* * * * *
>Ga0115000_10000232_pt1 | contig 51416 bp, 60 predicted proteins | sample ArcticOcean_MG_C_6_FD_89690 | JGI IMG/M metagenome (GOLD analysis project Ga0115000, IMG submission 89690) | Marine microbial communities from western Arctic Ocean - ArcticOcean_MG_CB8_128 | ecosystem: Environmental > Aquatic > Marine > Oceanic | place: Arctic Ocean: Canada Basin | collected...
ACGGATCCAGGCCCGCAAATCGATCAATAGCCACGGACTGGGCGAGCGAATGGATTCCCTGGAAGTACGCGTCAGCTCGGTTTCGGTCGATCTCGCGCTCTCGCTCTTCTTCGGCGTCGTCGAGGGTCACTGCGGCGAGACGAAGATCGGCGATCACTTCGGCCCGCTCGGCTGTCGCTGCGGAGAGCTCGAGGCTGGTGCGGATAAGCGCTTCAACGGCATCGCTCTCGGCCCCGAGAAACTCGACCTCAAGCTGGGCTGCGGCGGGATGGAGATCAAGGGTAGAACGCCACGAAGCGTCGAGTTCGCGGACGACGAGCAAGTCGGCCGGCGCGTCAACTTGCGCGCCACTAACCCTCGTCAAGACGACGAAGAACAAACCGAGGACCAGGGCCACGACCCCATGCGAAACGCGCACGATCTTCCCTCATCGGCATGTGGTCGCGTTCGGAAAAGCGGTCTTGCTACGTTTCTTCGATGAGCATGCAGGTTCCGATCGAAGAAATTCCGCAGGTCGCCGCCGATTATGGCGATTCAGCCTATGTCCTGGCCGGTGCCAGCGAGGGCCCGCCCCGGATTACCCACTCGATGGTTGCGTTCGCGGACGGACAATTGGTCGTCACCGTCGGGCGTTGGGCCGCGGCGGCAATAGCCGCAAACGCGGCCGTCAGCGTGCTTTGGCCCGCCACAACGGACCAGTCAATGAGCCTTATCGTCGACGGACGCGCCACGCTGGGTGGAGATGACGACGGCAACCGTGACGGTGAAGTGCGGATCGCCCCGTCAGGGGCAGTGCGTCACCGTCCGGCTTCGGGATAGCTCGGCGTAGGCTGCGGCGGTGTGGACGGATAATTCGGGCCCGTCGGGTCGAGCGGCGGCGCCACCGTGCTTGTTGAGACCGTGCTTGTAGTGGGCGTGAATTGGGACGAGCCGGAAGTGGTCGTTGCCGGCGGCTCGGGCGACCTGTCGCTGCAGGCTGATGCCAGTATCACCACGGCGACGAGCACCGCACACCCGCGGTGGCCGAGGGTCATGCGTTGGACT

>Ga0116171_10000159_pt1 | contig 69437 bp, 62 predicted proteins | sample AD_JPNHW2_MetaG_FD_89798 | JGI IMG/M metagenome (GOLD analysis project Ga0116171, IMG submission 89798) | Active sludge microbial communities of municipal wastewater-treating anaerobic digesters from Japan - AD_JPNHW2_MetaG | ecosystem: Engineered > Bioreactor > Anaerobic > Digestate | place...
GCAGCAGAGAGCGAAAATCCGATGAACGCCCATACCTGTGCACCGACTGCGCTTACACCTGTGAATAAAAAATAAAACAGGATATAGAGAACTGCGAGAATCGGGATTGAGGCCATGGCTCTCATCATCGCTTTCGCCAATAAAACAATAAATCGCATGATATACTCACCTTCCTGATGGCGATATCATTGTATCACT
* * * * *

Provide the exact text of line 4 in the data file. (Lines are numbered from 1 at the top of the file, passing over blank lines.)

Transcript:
GCAGCAGAGAGCGAAAATCCGATGAACGCCCATACCTGTGCACCGACTGCGCTTACACCTGTGAATAAAAAATAAAACAGGATATAGAGAACTGCGAGAATCGGGATTGAGGCCATGGCTCTCATCATCGCTTTCGCCAATAAAACAATAAATCGCATGATATACTCACCTTCCTGATGGCGATATCATTGTATCACT